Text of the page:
Join Donate

Emily LakdawallaJuly 21, 2015

New Horizons encounter plus one week: Weird and wonderful images from the Pluto system

So many new goodies from the Pluto system! My favorite thing today has been the release of two frames from the high-resolution mosaic over the southern end of Tombaugh regio. I have mosaicked them together and flipped them to place south up because the topography makes more sense that way.

The Mountains of Tombaugh Regio

NASA / JPL / JHUAPL / SwRI / Emily Lakdawalla

The Mountains of Tombaugh Regio
A mosaic of two images taken during New Horizons' flyby of Pluto covers the southernmost portion of Tombaugh regio, Pluto's "heart."

There are probably a lot of different kinds of materials in this photo. The mountains must be made of water ice, because (according to what John Spencer said at the press briefing last Wednesday) that's pretty much the only icy substance that would be strong enough to hold up kilometers-high mountains. But the plains below them could be made of a variety of materials. The dark stuff at lower right could be tholins. The image below, which was shared at Friday's press briefing, suggests that the smooth, hummocky, polygonal material at the left side of the above image could be carbon monoxide ice. There are darker patches within some of the polygons -- I wonder if that is a different ice? The bright material toward the center of the image, which has a more pitted appearance, might be a different substance again.

Peering closely at the “heart of Pluto”

NASA / JHUAPL / SwRI

Peering closely at the “heart of Pluto”
Peering closely at the “heart of Pluto,” in the western half of what mission scientists have informally named Tombaugh Regio (Tombaugh Region), New Horizons’ Ralph instrument revealed evidence of carbon monoxide ice. The contours indicate that the concentration of frozen carbon monoxide increases towards the center of the “bull’s eye.” These data were acquired by the spacecraft on July 14, 2015 and transmitted to Earth on July 16.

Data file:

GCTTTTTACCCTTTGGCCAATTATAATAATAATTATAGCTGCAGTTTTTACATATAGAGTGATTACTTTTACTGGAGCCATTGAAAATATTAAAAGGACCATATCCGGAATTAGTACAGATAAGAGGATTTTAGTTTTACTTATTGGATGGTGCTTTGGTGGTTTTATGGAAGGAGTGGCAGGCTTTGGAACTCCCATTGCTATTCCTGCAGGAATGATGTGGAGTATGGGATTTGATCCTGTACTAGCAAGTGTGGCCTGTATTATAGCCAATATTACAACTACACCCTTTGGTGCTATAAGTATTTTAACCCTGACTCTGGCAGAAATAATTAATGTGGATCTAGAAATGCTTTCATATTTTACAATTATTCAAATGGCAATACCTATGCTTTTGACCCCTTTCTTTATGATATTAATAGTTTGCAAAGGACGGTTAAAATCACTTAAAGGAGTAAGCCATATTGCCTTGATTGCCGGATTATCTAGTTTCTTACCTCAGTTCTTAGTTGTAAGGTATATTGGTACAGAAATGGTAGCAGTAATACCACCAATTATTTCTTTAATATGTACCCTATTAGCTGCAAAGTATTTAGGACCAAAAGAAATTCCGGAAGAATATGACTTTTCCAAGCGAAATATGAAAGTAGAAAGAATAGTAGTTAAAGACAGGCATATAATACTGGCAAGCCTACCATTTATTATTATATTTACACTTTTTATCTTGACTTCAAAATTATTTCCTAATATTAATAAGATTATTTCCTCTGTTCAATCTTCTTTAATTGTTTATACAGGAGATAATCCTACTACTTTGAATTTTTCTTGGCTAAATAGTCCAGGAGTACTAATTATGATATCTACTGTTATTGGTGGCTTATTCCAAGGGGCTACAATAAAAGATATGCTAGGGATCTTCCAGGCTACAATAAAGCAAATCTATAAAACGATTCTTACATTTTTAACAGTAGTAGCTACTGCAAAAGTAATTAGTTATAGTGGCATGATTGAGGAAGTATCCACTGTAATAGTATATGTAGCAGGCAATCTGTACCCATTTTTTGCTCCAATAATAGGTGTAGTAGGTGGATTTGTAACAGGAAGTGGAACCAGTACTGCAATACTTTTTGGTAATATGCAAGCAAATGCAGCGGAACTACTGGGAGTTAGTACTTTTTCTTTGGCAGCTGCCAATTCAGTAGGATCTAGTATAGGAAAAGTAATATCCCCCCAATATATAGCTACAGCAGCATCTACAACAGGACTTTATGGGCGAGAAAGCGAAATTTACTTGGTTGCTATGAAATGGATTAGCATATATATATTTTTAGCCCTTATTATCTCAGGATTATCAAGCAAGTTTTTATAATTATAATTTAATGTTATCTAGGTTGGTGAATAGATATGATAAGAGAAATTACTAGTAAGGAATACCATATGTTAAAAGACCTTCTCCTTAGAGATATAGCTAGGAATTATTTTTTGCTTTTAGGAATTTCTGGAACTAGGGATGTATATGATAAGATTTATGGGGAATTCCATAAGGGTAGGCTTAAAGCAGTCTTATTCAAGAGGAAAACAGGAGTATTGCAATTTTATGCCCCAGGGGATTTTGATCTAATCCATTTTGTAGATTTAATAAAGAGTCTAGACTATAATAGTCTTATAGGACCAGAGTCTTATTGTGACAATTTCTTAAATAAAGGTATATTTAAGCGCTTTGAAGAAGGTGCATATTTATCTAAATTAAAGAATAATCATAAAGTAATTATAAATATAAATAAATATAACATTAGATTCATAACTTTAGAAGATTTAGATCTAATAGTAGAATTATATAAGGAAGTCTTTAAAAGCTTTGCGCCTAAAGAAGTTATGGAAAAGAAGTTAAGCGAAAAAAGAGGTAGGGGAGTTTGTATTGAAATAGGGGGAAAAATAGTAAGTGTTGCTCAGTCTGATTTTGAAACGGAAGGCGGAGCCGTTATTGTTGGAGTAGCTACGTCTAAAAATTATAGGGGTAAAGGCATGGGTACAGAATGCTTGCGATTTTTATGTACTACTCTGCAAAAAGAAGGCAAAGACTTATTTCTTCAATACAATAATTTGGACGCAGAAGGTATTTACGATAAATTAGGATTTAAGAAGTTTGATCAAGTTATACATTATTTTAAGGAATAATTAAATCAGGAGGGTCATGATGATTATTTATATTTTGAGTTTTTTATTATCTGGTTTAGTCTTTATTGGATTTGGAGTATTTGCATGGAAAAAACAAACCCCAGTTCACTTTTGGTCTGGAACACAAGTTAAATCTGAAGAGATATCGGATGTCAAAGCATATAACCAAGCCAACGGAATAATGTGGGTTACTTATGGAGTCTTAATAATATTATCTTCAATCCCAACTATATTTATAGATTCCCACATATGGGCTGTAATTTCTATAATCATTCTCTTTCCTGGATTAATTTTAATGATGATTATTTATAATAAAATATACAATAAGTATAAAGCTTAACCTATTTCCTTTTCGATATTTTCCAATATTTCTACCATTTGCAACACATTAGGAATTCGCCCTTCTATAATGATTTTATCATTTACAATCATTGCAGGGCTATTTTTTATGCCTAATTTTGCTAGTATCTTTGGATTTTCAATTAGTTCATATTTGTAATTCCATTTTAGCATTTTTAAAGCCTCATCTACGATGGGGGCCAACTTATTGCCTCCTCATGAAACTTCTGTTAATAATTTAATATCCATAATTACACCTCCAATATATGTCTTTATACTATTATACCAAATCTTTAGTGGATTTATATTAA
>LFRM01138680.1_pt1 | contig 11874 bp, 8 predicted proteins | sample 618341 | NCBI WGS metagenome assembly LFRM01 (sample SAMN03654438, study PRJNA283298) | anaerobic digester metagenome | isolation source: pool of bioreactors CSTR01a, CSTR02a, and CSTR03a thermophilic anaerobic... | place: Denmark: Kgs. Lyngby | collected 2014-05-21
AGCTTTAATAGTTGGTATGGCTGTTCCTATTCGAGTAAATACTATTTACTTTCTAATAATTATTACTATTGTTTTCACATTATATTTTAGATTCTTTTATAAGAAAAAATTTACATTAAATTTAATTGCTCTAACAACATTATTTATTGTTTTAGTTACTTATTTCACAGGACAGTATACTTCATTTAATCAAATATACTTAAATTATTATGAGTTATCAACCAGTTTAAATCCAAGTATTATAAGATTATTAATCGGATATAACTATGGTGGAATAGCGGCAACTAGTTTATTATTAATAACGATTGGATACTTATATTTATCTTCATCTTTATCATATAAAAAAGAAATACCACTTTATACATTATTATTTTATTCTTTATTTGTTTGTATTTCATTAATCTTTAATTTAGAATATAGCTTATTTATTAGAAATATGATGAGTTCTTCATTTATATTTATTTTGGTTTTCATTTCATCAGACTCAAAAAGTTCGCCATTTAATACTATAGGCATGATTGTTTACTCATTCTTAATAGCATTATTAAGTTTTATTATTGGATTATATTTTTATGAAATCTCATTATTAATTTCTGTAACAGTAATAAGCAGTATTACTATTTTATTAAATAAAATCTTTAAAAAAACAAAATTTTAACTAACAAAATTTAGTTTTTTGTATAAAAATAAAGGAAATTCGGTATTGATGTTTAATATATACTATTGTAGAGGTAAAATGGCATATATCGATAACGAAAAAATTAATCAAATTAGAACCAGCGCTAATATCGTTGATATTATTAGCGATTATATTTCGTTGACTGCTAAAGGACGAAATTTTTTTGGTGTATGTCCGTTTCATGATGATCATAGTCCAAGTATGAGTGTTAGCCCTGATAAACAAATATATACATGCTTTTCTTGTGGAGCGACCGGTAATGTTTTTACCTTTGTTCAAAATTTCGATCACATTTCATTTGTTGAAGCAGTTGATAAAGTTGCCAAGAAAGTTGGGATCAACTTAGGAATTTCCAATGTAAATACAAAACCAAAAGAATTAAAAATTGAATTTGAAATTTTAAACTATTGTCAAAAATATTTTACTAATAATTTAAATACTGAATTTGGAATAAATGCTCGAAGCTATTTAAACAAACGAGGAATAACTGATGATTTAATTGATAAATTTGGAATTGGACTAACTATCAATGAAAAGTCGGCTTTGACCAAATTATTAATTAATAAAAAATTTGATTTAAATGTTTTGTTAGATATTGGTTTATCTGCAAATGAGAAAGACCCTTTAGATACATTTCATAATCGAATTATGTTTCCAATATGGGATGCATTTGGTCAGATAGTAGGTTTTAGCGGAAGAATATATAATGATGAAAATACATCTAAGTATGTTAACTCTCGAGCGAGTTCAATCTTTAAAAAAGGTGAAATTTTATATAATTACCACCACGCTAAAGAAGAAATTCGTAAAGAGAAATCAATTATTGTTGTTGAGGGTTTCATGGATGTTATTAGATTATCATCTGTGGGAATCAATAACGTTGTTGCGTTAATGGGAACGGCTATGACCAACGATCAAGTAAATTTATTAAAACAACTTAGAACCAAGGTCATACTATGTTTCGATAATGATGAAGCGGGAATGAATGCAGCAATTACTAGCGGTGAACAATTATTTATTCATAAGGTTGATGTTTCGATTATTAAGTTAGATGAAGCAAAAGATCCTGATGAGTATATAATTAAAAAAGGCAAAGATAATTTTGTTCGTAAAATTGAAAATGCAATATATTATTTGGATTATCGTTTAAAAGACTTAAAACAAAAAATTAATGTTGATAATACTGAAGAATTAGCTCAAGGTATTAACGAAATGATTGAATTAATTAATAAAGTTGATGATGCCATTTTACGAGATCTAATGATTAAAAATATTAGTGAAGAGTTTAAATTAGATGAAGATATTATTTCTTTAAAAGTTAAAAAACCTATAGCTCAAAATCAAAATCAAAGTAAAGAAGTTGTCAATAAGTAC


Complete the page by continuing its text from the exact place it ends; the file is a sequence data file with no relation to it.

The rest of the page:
I'm not going to take more time to interpret this mosaic yet, because there's a lot more of it yet to come. One more frame from the mosaic has already been shown to the media; a portion of it is in this press-released photo, showing more polygonal, hummocky material. This morning, in New Horizons' last "early high priority" downlink, the mission should have received four more frames from the same mosaic. I very much hope to see those images in the press briefing scheduled for this Friday at 11:00 PT | 14:00 ET | 18:00 UT.

Images posted yesterday include global views of Pluto, Charon, Nix, and Hydra taken several hours before closest approach. To me, the collection begged to be posted as a scale montage, a family portrait:

Pluto system family portrait

NASA / JHUAPL / SwRI / Emily Lakdawalla

Pluto system family portrait
The four largest bodies in the Pluto system, to scale: Pluto, Charon, Nix, and Hydra. The images were taken at a variety of times, from 16 to 10 hours before New Horizons' closest approach to Pluto. They have been resized to a common scale (how they would appear if New Horizons were 500,000 kilometers away). Not pictured are Kerberos and Styx; images of those moons of comparable quality have not yet been returned by New Horizons.

After I made that, I remembered that distances within the Pluto system are quite small, in space terms, so it's possible to make the same montage with the distances between the worlds to scale, as well. Click through twice in order to enlarge it enough to see Nix and Hydra!

Pluto system family portrait (to scale with orbits)

NASA / JPL / JHUAPL / SwRI / Emily Lakdawalla

Pluto system family portrait (to scale with orbits)
The four largest bodies in the Pluto system, to scale, and at correctly scaled distances from each other: Pluto, Charon, Nix, and Hydra. The images were taken at a variety of times, from 16 to 10 hours before New Horizons' closest approach to Pluto. They have been resized to a common scale (5 km/pixel). Not pictured are Kerberos and Styx; images of those moons of comparable quality have not yet been returned by New Horizons.

Despite what I was told Friday about there being no raw image releases for another week, these images have been appearing on the raw images website. I presume they are showing up by some manual process, since the raw images appear there after they have been the subject of a captioned image release. Captioned image releases seem to appear on NASA's website first, and then somewhat later on the APL website.

Read more: trans-neptunian objects, New Horizons, pretty pictures, Pluto, Charon, dwarf planets beyond Neptune, Pluto's small moons

You are here:
Headshot of Emily Lakdawalla (2017, alternate)
Emily Lakdawalla

Senior Editor and Planetary Evangelist for The Planetary Society
Read more articles by Emily Lakdawalla

Comments & Sharing
MER
Let's Change the World

Become a member of The Planetary Society and together we will create the future of space exploration.

Join Today

LightSail
LightSail

LightSail 2 will launch aboard the SpaceX Falcon Heavy. Be part of this epic point in space exploration history!

Donate